The station handles about 1,300 daily train movements. Roughly 600,000 people pass through each day on the three railroads and on New York City subways.
At a press conference from Penn Station on Monday evening, MTA Chairman Joe Lhota told commuters to "check out all the alternatives," like the ferry from Glen Cove, which he said was not used as much as had been predicted. He said the buses were also underutilized and that the MTA will evalute the number of buses being used and adjust accordingly.
Overall, Lhota said the Monday evening commute "is going fine" and "nothing is delayed."
"I wish I had some wood to knock on, but it's a good feeling," he said.
Penn Station, which Amtrak took over in the 1970s, handles twice as many daily train movements, about 1,300, as it did then. Roughly 600,000 people pass through each day on trains and New York City subways.
"We like to think it's quiet because a lot of people did their homework," NJ Transit spokesman Charles Ingoglia said while standing outside the Hoboken train and ferry stations earlier Monday.
Ingoglia declared the morning commute a success, but said there was room for improvement, including directing people to a less crowded PATH entrance.
"We're pleased with what we saw," he said. "Our customers seem to have done their homework."
Service has been stepped up by trains, buses and ferries in anticipation of the busier commute. PATH trains were running every 5 minutes out of Hoboken rather than the usual 7-minute interval and additional NJ Transit buses were running from Hoboken to Manhattan as well.
Still, the real test for the "new normal" won't come until the weather, equipment problems or police activity somewhere along the train line interrupts service.
"The measure is how good are you when things are bad," Ingoglia said.
When this summer's work is completed, rail riders will benefit from increased reliability from having up-to-date equipment in and around the station, but will still fall prey to other problems such as electrical wire failures in the tunnel between New York and New Jersey, and signal and track problems in northern New Jersey east of Newark.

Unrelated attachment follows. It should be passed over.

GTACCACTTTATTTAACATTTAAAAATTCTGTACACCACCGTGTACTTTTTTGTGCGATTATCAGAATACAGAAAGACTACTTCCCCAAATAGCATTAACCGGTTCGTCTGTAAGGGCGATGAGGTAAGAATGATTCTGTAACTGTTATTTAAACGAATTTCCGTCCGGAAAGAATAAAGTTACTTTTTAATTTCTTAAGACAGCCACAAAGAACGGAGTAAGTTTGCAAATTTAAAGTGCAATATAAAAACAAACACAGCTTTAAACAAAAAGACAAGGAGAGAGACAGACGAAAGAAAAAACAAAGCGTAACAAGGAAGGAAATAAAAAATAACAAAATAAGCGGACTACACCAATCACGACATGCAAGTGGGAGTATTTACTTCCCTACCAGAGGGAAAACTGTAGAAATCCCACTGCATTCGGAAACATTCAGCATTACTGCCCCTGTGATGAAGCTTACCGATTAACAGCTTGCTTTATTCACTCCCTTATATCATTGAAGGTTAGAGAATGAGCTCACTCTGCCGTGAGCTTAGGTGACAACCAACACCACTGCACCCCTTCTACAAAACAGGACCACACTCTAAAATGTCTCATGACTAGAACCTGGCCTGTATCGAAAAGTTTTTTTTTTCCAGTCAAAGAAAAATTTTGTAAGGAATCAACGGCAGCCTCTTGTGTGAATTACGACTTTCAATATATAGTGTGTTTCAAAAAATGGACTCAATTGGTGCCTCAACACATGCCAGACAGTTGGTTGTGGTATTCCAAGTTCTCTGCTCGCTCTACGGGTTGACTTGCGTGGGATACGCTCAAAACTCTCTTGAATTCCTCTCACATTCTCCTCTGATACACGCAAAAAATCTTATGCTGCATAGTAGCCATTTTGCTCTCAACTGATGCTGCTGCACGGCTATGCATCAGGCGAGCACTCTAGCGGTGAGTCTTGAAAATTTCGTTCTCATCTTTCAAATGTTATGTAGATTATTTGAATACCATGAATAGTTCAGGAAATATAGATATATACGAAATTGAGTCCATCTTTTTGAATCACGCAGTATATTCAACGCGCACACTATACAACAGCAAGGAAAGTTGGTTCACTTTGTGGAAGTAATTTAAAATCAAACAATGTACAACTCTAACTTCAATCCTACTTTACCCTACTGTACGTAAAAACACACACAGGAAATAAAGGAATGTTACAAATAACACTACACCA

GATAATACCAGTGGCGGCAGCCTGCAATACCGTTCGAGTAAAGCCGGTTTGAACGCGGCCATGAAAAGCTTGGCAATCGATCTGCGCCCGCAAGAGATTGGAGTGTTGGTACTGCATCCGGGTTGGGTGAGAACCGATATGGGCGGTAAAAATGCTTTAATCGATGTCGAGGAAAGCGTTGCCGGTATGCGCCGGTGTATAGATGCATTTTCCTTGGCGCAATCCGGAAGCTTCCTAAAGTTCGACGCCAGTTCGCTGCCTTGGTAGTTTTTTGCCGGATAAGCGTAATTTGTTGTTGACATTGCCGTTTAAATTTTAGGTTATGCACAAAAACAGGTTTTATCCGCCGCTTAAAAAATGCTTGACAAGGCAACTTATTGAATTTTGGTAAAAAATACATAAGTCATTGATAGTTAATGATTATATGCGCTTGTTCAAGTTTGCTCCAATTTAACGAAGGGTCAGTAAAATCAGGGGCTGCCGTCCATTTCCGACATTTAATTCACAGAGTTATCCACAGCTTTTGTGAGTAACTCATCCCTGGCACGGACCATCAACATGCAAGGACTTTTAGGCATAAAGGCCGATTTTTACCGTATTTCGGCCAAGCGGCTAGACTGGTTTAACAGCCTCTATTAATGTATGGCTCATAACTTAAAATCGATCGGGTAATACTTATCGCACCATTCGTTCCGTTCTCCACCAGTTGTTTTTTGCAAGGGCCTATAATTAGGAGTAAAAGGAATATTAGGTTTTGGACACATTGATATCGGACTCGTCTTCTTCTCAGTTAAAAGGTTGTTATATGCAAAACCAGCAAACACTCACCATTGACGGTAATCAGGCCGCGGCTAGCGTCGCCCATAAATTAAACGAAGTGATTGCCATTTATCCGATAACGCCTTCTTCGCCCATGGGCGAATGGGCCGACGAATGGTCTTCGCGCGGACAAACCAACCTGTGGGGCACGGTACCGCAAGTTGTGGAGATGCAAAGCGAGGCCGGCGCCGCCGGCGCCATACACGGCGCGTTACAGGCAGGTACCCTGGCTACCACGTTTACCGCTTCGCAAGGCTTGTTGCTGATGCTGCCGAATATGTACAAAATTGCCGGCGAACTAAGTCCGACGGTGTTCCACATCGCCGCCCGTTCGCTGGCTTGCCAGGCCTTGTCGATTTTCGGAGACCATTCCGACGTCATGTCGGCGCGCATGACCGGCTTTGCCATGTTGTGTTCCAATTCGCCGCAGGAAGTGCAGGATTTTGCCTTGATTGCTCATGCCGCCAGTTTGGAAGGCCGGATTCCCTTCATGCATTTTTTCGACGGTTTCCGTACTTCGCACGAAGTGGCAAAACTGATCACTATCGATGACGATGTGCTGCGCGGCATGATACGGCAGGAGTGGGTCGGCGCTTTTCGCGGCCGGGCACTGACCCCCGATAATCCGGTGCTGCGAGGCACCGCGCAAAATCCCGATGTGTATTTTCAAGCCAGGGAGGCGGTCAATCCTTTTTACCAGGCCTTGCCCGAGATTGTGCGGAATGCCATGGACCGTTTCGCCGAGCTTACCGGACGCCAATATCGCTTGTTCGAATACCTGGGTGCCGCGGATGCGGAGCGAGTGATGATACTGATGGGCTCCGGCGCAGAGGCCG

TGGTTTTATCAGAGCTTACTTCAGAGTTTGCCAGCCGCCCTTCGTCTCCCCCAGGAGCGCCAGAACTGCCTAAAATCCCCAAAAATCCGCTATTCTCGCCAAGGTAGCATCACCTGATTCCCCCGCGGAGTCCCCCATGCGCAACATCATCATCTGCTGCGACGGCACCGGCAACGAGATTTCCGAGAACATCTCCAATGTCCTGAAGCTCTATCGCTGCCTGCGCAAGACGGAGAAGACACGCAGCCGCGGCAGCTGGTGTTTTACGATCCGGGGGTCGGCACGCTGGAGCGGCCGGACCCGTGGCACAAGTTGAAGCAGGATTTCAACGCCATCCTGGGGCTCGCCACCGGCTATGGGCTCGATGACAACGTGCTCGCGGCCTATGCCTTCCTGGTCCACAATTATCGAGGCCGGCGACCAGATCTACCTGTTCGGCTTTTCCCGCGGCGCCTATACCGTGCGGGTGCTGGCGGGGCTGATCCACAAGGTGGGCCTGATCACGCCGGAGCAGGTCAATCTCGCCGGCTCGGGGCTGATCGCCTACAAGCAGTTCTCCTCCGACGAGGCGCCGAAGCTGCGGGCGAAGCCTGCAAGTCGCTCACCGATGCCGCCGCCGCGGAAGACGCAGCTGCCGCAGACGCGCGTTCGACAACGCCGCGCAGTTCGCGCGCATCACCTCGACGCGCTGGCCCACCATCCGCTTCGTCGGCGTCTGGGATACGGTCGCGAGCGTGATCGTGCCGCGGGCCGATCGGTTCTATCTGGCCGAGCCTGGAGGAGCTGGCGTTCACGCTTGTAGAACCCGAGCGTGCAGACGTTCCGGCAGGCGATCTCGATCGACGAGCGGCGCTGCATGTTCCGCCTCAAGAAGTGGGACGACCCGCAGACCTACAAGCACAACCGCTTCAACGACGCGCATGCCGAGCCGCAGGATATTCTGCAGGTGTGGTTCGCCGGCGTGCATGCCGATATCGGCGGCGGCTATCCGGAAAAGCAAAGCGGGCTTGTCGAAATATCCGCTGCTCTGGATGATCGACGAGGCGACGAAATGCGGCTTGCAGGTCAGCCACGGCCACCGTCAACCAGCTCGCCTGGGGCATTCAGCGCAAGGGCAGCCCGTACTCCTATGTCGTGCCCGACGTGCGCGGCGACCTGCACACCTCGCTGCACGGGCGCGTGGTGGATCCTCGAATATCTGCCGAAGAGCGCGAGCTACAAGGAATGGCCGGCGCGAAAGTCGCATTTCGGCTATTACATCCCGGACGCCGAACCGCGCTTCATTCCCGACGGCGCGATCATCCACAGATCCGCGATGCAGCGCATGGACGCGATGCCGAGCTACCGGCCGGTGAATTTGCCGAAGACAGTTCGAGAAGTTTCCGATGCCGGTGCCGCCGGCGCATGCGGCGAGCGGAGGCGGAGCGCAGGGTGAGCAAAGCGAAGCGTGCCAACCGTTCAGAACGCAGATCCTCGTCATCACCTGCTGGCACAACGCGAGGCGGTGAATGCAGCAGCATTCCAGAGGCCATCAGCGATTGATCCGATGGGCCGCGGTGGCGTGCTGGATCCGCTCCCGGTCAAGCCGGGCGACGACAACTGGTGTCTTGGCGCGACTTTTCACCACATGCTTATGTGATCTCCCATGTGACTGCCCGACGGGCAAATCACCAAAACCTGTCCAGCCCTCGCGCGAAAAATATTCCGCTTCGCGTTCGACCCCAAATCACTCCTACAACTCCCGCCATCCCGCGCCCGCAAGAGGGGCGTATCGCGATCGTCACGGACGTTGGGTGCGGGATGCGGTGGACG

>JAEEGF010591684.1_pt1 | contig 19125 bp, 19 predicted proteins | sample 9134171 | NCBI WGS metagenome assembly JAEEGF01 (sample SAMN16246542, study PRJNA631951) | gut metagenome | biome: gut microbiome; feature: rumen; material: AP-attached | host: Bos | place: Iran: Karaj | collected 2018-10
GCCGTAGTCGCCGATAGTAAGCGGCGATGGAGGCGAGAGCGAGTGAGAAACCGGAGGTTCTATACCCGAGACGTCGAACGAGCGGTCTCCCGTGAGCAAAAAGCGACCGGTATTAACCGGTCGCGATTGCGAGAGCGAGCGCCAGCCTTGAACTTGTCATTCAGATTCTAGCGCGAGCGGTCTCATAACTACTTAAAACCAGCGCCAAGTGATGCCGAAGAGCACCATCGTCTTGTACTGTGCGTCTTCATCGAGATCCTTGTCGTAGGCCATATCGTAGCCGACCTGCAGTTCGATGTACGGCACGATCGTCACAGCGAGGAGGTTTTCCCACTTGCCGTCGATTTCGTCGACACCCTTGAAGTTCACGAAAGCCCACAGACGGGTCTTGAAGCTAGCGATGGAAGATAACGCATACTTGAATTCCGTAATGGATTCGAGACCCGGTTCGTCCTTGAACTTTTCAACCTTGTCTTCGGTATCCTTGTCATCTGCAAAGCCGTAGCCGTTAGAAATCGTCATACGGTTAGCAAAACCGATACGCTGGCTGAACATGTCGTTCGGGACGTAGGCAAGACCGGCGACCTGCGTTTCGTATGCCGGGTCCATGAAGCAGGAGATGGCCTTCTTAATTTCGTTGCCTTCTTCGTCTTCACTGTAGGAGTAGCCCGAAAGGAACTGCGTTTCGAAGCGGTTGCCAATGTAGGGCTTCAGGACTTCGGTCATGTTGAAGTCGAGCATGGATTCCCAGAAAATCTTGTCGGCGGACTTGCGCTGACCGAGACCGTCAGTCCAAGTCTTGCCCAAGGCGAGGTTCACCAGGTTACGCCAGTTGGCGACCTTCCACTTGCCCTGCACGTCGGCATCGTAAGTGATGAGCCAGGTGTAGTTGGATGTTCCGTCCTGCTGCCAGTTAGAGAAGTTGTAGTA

Those problems will have to wait for the completion of the Gateway project, which plans to build a second rail tunnel under the Hudson River, repair damage in the existing tunnel from Sandy and make substantial improvements on the New Jersey side and in Penn Station.
That is expected to take at least another decade to complete, although federal funding for the project is in question after President Trump proposed changing a federal grant program that was supposed to be used for it.
The work is scheduled to last through the end of August. When it's completed, rail riders will benefit from increased reliability from the up-to-date equipment in and around the station, but could still fall prey to other problems, such as electrical wire failures in the tunnel between New York and New Jersey, and signal and track problems in northern New Jersey east of Newark.
Those problems will have to wait for the completion of the Gateway project, which calls for building a second rail tunnel under the Hudson River, repairing damage in the existing tunnel from 2012's Superstorm Sandy and making substantial improvements on the New Jersey side and in Penn Station.
That work is expected to take at least another decade to complete, although federal funding for the project is in question after President Donald Trump proposed changing a federal grant program that was supposed to be used for it.
Democratic Sens. Chuck Schumer and Cory Booker called on the Trump administration to honor that commitment at a news conference near the spot on Manhattan's west side Monday where preliminary work has already begun.
Booker said it's time for Trump to "put up or shut up."
While Monday's commute had gone about as well as it could for most, the real test for the "new normal" won't come until the weather, equipment problems or police activity somewhere along the train line interrupts service.
"The measure is how good are you when things are bad," Ingoglia said.